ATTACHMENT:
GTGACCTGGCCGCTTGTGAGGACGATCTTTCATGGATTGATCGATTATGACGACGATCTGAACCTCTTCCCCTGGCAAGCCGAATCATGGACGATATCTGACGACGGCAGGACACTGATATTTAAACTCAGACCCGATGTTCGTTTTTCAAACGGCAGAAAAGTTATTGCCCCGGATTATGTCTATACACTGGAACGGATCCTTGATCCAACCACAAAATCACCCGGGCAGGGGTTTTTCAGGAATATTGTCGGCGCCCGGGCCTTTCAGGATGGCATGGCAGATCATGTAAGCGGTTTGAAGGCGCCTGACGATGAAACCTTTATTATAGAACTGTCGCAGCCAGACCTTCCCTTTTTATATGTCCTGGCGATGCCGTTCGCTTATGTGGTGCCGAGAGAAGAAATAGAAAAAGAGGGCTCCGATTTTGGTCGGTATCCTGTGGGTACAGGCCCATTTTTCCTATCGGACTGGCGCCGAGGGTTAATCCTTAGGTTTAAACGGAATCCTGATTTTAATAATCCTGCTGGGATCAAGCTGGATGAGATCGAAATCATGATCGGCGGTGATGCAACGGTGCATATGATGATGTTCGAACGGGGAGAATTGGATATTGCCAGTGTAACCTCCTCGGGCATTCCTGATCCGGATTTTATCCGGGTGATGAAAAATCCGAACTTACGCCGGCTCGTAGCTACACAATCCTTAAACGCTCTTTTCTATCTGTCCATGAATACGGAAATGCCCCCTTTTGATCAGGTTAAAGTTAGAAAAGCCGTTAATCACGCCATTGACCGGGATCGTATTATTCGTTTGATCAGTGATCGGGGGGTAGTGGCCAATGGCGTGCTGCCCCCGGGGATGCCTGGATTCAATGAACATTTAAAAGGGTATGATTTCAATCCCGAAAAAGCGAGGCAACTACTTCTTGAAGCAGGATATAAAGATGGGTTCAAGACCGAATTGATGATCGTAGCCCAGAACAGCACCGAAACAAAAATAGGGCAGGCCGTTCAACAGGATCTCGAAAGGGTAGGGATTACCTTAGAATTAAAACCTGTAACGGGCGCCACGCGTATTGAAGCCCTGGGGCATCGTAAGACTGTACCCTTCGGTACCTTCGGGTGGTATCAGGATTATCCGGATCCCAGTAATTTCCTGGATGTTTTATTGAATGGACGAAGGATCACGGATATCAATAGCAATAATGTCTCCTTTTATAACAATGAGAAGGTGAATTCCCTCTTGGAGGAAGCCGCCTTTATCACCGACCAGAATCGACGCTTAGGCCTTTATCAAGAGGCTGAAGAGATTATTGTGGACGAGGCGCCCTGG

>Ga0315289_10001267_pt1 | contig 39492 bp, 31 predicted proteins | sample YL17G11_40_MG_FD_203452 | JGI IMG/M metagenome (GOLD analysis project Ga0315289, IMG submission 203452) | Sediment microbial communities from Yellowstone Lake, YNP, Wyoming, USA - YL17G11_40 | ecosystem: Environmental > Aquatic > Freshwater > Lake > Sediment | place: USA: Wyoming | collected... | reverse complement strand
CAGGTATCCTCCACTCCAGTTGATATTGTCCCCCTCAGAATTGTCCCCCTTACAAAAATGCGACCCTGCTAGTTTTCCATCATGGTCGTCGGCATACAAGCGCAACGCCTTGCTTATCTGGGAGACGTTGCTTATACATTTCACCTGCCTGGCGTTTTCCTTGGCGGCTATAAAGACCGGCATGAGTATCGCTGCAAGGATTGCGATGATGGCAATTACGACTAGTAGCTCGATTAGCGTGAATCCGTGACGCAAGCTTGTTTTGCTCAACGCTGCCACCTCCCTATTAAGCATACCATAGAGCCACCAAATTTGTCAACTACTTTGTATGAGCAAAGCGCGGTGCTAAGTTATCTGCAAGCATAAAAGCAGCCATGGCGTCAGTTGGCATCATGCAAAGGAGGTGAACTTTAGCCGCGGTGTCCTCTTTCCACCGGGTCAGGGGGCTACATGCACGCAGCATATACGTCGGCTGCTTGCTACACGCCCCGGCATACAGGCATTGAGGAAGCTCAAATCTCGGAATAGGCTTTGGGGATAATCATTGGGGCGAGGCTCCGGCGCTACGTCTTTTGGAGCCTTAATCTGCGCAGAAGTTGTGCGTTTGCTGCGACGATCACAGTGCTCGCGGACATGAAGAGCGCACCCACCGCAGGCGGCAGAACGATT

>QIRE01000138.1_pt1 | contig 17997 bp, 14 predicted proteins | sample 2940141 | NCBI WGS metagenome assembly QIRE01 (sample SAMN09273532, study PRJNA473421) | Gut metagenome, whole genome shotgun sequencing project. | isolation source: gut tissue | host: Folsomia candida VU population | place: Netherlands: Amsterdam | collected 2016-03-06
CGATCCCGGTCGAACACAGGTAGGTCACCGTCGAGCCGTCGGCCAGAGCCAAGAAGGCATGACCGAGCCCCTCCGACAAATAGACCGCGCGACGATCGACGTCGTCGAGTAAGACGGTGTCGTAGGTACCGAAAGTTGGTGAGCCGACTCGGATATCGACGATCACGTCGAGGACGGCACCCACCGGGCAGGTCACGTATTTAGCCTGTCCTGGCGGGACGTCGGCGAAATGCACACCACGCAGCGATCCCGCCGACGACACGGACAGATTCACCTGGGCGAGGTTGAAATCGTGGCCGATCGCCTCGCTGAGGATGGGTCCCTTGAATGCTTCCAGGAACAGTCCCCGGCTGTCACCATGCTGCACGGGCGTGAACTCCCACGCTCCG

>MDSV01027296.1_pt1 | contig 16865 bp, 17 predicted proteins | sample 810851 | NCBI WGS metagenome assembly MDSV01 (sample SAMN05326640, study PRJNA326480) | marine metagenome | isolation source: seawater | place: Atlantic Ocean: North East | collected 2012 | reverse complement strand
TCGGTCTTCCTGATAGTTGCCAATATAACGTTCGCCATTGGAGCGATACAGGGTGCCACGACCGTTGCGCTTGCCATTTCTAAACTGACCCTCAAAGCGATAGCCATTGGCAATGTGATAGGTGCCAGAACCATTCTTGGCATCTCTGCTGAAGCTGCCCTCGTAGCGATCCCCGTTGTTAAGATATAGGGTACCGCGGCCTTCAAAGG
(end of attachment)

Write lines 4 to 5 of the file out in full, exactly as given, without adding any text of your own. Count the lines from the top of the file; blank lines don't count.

>QIRE01000138.1_pt1 | contig 17997 bp, 14 predicted proteins | sample 2940141 | NCBI WGS metagenome assembly QIRE01 (sample SAMN09273532, study PRJNA473421) | Gut metagenome, whole genome shotgun sequencing project. | isolation source: gut tissue | host: Folsomia candida VU population | place: Netherlands: Amsterdam | collected 2016-03-06
CGATCCCGGTCGAACACAGGTAGGTCACCGTCGAGCCGTCGGCCAGAGCCAAGAAGGCATGACCGAGCCCCTCCGACAAATAGACCGCGCGACGATCGACGTCGTCGAGTAAGACGGTGTCGTAGGTACCGAAAGTTGGTGAGCCGACTCGGATATCGACGATCACGTCGAGGACGGCACCCACCGGGCAGGTCACGTATTTAGCCTGTCCTGGCGGGACGTCGGCGAAATGCACACCACGCAGCGATCCCGCCGACGACACGGACAGATTCACCTGGGCGAGGTTGAAATCGTGGCCGATCGCCTCGCTGAGGATGGGTCCCTTGAATGCTTCCAGGAACAGTCCCCGGCTGTCACCATGCTGCACGGGCGTGAACTCCCACGCTCCG